Purposeful Web 2.0 -Texting

A grandfather and grandmother recently had their teenage grandson with them for the weekend.  The grandfather asked the grandson to help him straighten out the garage.  Two people were needed  to lift and move the heavy objects.  Just after they started, the grandson stopped, pulled out his cell phone, read a text, and then responded.  About five minutes later, he did the same.  About three minutes more, he repeated this pattern of pausing whatever he was doing to answer the text.  His grandfather mentioned that they could get the work done faster if the grandson did not stop so frequently to check his phone and text back.  The grandson did not see any problem.

We can use this story to help us think about Web 2.0 in the classroom. Texting can be valuable as long as it is focused on the academic  task.  If a student is texting about non-academic  things, then the texting is not productive.   Being connected does not always translate into being on task or even  into learning.  In addition, the text needs to move the learning  topic forward or at least  to clarify the learning.  Students need to  be able to express their deep ideas in short phrases that others can understand.

So how do your students use texting in class or for school work?

My  book,  Successful Student Writing Through Formative Assessment, is available through Eye on Education.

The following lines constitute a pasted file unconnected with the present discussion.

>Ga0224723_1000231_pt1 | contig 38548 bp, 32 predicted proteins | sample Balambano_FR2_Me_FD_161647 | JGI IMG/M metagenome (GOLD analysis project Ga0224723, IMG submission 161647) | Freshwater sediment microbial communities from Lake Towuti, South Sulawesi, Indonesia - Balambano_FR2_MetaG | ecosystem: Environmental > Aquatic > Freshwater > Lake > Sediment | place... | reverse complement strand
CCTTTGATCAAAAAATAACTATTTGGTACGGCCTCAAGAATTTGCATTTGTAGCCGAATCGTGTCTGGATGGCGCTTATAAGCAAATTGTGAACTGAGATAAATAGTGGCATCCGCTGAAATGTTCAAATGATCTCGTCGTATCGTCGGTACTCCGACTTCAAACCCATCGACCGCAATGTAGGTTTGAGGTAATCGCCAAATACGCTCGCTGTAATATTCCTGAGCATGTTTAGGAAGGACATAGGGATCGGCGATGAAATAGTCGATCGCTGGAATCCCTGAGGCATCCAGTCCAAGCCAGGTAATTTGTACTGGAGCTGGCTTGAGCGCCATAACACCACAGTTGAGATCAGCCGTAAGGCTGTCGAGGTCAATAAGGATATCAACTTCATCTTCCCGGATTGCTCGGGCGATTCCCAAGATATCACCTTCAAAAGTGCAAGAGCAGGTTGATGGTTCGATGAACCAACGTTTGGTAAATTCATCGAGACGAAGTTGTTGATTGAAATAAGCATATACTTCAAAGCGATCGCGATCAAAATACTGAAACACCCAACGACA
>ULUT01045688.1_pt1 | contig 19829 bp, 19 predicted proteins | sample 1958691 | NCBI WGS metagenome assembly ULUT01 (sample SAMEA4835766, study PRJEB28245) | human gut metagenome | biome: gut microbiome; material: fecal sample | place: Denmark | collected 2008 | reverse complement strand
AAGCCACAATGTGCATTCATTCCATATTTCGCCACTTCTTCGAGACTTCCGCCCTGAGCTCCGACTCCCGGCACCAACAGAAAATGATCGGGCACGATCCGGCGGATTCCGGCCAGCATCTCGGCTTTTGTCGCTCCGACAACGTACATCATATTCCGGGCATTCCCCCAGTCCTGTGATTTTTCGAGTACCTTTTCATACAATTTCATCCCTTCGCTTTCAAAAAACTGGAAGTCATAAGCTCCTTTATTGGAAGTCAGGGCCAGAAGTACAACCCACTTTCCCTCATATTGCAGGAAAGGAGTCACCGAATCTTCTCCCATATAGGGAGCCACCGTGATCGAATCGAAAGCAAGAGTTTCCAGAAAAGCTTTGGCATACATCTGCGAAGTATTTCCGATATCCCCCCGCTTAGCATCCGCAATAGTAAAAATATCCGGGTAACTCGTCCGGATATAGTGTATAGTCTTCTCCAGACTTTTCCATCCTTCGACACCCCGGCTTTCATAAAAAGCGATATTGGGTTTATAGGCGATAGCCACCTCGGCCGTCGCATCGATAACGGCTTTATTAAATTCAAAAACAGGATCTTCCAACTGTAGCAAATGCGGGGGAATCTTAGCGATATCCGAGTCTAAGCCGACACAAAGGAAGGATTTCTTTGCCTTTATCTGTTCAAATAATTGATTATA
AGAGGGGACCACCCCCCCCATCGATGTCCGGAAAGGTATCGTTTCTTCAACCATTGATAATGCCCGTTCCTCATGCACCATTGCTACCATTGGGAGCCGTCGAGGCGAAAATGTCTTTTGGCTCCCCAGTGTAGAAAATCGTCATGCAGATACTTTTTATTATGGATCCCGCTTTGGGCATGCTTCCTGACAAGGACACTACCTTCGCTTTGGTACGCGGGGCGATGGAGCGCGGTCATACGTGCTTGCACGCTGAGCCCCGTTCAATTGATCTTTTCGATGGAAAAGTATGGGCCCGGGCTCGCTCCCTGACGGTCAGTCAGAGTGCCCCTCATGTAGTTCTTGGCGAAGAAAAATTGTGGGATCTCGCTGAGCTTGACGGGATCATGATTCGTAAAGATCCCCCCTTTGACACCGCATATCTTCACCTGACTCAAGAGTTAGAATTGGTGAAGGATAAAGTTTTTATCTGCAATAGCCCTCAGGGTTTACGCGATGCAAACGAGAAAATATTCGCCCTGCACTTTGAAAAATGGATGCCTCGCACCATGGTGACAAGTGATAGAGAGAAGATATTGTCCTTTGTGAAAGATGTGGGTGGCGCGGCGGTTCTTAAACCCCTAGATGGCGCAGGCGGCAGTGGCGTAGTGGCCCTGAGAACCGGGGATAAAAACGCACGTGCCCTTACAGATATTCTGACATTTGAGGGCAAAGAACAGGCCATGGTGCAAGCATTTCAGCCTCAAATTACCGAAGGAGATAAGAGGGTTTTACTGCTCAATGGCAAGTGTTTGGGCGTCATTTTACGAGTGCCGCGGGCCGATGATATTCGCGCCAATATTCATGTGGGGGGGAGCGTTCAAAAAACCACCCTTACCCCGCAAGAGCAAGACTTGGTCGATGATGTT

Successful Student Writing Through Formative Assessment

My book,  Formative Assessment: Responding to Your Students, is available through Eye on Education.

Reponding to Your Students


1 Response to “Purposeful Web 2.0 -Texting”

  1. 1 Mort July 31, 2010 at 4:22 pm


    I realize I was alive during the dinosaur age, but I am still reluctant to use texting in the classroom. I am not suggesting the banishment of technology from my classrooms, but I see the value of texting as engaging the student in “their world.” Hence, the idea is to promote shared learning and increased engagement in the class. However, isn’t that what open discussion and inquiry stance are supposed to do? That said, it seems to me like these methods have more quality control built in because we can actually hear the discourse. This is useful: a) to make sure we are all “on the same page” regarding the discussion (in other words the fact is in texting people could be using the text for non-academic reasons), and b.) in case there are inconsistencies that need corrected the open discussion format allows for immediate and universal engagement.
    To that end, I clearly the value of engaging all forms of technology today, but the jury is still on in my mind on texting.

    Thanks for listening

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